Sen. John Cornyn even introduced a bill, the “Keep the IRS Off Your Health Care Act of 2013,” which would prohibit the Secretary of the Treasury, or any delegate, including the IRS, from enforcing the Affordable Care Act.

“Now more than ever, we need to prevent the IRS from having any role in Americans’ health care,” Cornyn, R-Texas, stated. “I do not support Obamacare, and after the events of last week, I cannot support giving the IRS any more responsibility or taxpayer dollars to implement a broken law.”

Senate Minority Leader Mitch McConnell also reacted to the revelation late Thursday, stating the news was “stunning, just stunning.”

If you have posted anything anti-Obama or pro-GOP, my advice is simple. Don't get sick.

3. Immigration Deal (link)

According to Politico, an agreement has been reached in principle by House immigration negotiators.

House immigration negotiators emerged from a meeting Thursday with an agreement “in principle,”and plan to turn their attention to drafting a comprehensive reform bill.

Rep. John Carter (R-Texas) made the announcement after the two-hour meeting. He declined to elaborate on the details of the deal.

“I think for a long time we’ve said we’re so very close,” Rep. Xavier Becerra (D-Calif.) said after the meeting. “So as long as we can make progress, that’s the most important thing.”

Before the late Thursday afternoon huddle in the Longworth Building, Carter told reporters that the group was on track to release a bill by the first week of June. The group had been working to reach agreement on how the legislation would handle health care for immigrants on the pathway to citizenship. If members don’t agree on that element, they would separate them out of the comprehensive bill and vote on it separately.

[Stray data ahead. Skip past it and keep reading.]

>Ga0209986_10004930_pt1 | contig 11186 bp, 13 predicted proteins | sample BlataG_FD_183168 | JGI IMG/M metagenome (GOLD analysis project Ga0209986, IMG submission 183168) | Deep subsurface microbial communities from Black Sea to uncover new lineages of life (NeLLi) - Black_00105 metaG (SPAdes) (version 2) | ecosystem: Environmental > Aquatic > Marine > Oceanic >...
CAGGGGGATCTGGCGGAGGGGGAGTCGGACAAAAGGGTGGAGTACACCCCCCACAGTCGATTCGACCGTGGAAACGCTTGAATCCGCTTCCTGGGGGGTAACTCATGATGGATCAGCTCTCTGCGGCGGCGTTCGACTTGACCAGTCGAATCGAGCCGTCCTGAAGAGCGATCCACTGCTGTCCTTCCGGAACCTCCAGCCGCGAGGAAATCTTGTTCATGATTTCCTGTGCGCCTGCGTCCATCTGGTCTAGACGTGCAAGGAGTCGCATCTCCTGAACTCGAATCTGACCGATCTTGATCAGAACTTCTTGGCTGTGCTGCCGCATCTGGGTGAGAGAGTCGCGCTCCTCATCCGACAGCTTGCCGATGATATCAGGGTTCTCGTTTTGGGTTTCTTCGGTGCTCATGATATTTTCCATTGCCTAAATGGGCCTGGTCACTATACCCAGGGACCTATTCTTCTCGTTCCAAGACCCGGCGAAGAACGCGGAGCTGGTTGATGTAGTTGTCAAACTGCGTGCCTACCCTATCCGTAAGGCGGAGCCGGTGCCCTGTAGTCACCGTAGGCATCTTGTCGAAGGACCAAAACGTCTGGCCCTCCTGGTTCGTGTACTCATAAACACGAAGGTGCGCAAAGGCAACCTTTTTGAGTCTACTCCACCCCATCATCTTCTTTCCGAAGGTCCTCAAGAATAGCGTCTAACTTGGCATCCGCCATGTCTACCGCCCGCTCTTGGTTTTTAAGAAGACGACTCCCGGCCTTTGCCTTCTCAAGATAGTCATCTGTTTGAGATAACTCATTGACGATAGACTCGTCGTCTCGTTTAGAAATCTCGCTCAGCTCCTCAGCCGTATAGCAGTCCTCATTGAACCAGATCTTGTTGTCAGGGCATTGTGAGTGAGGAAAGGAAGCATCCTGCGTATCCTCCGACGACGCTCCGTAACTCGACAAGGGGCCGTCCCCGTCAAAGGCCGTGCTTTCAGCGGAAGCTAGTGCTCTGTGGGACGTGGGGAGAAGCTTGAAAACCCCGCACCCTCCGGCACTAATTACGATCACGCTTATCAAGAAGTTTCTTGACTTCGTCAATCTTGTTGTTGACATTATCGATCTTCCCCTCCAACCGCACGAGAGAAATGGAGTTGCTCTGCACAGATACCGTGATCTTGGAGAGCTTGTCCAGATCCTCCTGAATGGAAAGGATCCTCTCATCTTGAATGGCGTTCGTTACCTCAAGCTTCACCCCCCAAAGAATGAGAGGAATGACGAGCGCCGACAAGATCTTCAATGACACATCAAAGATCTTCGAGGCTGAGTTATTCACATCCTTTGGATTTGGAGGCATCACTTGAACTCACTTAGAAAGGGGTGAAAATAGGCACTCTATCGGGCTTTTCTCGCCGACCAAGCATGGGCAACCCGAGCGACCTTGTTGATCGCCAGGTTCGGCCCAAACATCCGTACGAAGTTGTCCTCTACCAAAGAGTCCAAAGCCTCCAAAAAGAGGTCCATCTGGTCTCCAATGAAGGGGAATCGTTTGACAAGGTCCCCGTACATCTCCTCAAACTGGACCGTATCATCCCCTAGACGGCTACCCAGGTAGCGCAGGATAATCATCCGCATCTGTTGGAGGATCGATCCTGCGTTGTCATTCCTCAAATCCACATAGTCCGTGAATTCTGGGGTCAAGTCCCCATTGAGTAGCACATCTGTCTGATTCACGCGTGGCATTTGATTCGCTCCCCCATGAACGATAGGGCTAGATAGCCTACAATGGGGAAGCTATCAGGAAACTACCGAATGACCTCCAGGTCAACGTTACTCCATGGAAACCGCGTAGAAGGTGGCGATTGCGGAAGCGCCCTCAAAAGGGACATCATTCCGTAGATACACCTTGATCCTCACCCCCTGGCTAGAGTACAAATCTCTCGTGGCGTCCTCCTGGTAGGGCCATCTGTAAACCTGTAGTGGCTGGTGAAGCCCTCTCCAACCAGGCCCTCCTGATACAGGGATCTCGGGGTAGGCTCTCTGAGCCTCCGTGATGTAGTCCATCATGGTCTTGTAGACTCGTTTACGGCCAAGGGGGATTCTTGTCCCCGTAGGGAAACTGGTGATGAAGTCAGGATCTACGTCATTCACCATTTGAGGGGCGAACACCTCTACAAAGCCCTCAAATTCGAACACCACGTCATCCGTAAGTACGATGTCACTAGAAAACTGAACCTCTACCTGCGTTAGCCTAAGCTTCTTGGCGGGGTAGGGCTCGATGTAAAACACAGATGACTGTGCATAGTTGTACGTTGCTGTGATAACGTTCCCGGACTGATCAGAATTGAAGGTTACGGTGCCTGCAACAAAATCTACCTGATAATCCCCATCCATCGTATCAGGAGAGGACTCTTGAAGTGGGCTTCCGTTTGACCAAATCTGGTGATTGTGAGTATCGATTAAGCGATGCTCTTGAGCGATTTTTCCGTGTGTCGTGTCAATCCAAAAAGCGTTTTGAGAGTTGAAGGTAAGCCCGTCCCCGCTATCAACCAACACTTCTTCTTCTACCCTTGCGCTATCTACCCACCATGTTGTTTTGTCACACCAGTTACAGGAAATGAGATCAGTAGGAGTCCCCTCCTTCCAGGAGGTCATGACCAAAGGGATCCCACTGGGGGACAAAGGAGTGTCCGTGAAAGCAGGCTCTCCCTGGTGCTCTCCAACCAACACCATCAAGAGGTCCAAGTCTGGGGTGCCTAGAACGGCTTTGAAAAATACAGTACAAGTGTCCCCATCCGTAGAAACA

Carter had said the group has agreed to present separate proposals — Democratic and Republican — on a guest-worker program for future lesser-skilled immigrants. The health care component was the main topic at a private meeting of the negotiators Thursday evening.

He insisted that the legislation would be “95 percent” bipartisan.

“I’m encouraged that we may have a meeting of the minds tonight,” Carter said before the meeting. “But one way or the other, I’m not going to be sitting in a room, going through the motions and not solving any problems anymore.”

The eight negotiators include Becerra, Carter, Rep. Mario Diaz-Balart (R-Fla.), Rep. Sam Johnson (R-Texas), Rep. Raul Labrador (R-Idaho), Rep. John Yarmuth (D-Ky.), Rep. Zoe Lofgren (D-Calif.), and Rep. Luis Gutierrez (D-Ill.).

Johnson was unable to attend the meeting as he was undergoing a “common surgery” to treat a hernia, a spokeswoman said. Labrador, who was also not able to attend, joined the meeting by phone.

Thursday’s developments were a hopeful sign for the group, one day after Republicans were threatening to halt negotiations and only hours after House Speaker John Boehner expressed concern the group is imploding.

This will be interesting to watch.

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Perry Signs Morton Act

TX House OKs Charter School Bill

Chris Matthews on Obama

ICE Admits Hundreds of Illegals Released

IRS Ducks GOP Softball Game

GOP: Investigate Sebelius

These and many more topics coming up on today’s edition of The Chad Hasty Show. Tune in mornings 8:30-11am on News/Talk 790 KFYO, streaming online at, and now on your iPhone and Android device with the radioPup App. All guest interviews can be heard online in our podcast section after the show at